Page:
Praiano has less wealth and sophistication than its more famous neighbors and more olive and lemon trees than tourists. From afar, it looks as alluring as a landscape painting. Up close, apart from the town piazza and the nativity scenes in an enclave on the eastern edge of town, it can easily feel like just a village-along-a-road. However, meandering off the main road to explore the quiet spots and scenic views reveals a peaceful oasis that captivates many travelers.
The town's name comes from Plagianum, as the people who first inhabited the site were called. Back in the 13th century, King Charles I of Anjou founded a university here, the doges of Amalfi established a summer residence, and, for a while, Praiano was renowned for its silk industry. But the decline of Amalfi's 12th-century maritime republic hit hard; the charming parish church of San Luca, at the top of the village, is a reminder of those headier times. A medieval lookout tower on the rocks still keeps guard over the coast, and hidden coves are for boating, bathing, and sunning off the rocks. The views are splendid, especially at sunset looking toward Positano, and you can clearly see as far as the Faraglioni rocks in Capri from here.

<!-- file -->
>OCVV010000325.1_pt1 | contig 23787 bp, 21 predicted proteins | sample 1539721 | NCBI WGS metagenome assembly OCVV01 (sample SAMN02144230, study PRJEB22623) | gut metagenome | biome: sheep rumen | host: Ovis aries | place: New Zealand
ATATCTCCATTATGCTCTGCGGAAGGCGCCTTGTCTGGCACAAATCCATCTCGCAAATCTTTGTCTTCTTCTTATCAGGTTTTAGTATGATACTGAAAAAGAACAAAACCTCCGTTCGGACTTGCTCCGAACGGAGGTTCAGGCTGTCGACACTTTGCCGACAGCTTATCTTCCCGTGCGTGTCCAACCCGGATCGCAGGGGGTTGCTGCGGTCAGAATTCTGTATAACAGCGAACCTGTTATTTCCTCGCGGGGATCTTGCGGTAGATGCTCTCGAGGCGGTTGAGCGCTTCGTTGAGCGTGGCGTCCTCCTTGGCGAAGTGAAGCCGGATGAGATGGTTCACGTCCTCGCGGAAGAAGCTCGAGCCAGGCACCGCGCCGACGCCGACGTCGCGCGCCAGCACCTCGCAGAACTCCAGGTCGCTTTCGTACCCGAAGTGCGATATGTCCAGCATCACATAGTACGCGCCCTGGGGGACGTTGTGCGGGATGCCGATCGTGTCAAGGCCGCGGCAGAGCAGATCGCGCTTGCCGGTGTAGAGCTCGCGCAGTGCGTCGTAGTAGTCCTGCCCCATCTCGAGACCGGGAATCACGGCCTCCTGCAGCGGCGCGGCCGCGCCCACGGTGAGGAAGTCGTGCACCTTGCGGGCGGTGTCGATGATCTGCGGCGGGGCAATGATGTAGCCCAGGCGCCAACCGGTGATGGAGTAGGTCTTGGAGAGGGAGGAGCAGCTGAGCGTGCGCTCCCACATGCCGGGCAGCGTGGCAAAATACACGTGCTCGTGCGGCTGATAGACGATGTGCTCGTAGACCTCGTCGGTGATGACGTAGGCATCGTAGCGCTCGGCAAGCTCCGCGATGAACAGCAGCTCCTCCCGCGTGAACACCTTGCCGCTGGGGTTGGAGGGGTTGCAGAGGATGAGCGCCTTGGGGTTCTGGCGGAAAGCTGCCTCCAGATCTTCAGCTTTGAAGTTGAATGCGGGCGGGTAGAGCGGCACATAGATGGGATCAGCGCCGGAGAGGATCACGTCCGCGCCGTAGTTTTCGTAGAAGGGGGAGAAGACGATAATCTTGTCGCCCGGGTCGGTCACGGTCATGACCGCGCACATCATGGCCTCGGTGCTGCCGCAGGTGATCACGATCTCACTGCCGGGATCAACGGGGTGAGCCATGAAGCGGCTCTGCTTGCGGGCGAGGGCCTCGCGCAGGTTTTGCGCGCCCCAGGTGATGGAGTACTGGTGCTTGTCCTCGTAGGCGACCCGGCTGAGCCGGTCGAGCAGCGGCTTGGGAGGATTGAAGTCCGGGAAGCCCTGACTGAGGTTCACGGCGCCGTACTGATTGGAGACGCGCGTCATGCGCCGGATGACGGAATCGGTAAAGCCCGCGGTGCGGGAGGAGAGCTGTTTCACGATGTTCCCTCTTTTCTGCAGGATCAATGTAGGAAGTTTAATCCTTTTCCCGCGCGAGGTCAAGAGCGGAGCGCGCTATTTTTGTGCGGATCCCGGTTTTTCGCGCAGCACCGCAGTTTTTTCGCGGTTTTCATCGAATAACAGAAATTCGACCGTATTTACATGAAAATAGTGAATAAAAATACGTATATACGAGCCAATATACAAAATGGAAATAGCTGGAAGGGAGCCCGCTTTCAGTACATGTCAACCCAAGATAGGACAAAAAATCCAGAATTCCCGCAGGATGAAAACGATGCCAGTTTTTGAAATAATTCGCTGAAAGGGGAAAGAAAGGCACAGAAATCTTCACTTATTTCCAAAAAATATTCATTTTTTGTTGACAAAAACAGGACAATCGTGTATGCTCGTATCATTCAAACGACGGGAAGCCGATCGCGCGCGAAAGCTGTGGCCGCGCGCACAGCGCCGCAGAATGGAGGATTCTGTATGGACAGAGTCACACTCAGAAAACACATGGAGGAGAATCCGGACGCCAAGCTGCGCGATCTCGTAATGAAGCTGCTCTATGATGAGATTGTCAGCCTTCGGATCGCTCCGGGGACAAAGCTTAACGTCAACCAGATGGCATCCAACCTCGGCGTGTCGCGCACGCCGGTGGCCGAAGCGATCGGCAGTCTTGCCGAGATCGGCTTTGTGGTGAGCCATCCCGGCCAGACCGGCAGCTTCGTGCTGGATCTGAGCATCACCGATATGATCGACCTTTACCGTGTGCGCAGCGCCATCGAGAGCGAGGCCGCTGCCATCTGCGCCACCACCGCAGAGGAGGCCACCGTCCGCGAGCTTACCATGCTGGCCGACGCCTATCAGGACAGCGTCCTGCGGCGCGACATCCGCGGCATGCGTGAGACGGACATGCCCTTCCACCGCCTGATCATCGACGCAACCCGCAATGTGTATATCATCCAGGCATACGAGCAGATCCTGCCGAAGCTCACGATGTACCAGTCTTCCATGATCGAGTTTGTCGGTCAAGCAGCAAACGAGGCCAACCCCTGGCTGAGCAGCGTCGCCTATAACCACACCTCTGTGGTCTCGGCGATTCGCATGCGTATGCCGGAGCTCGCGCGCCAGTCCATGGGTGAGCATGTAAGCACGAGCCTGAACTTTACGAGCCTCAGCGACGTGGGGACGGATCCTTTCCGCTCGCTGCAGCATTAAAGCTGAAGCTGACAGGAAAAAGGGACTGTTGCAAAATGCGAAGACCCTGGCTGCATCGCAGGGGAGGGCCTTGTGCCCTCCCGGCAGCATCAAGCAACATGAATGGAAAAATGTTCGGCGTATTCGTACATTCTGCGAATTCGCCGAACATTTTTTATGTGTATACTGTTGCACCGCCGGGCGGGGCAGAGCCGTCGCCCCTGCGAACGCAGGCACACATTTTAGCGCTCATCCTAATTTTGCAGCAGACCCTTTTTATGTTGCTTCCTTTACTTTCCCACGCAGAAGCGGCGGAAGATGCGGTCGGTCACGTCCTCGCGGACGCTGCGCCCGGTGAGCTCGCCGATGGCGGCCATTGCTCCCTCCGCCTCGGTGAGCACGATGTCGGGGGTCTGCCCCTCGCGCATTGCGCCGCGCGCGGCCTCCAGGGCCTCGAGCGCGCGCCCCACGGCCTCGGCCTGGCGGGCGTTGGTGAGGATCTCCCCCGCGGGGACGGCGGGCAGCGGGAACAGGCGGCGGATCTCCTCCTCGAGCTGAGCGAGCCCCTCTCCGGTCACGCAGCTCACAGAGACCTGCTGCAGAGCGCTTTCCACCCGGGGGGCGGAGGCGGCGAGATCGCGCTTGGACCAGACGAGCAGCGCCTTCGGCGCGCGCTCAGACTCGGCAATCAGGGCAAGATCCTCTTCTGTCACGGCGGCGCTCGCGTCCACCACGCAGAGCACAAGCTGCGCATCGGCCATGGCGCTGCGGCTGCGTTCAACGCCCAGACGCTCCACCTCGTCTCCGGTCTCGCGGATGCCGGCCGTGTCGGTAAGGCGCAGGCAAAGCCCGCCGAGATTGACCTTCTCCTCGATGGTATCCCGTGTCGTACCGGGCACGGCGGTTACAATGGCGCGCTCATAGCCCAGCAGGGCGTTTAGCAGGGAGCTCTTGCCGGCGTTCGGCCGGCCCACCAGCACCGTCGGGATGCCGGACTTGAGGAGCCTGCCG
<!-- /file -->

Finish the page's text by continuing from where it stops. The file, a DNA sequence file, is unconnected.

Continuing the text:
What really makes Praiano worth a stop is the vast bayside piazza, in the Vettica Maggiore area of the village; it almost seems to levitate over the water. This is a fine place to stretch your legs and view distant Positano, the coast, and the sea. Paved with an intricate, colorful pattern in majolica, the piazza is a fitting setting for the Chiesa di San Gennaro, rebuilt in the 16th century, with its notably ornate facade and a gleaming majolica-tile dome. Paintings from the 16th and 17th centuries include Martyrdom of S. Bartholomew, by Giovanni Bernardo Lama, decorating the side chapel. You'll find a pretty but hard-to-reach cliffside beach if you follow the "Spiaggia" signs from the church; it's at the end of an olive grove, hidden at the bottom of the hillside, next to a tiny anchorage.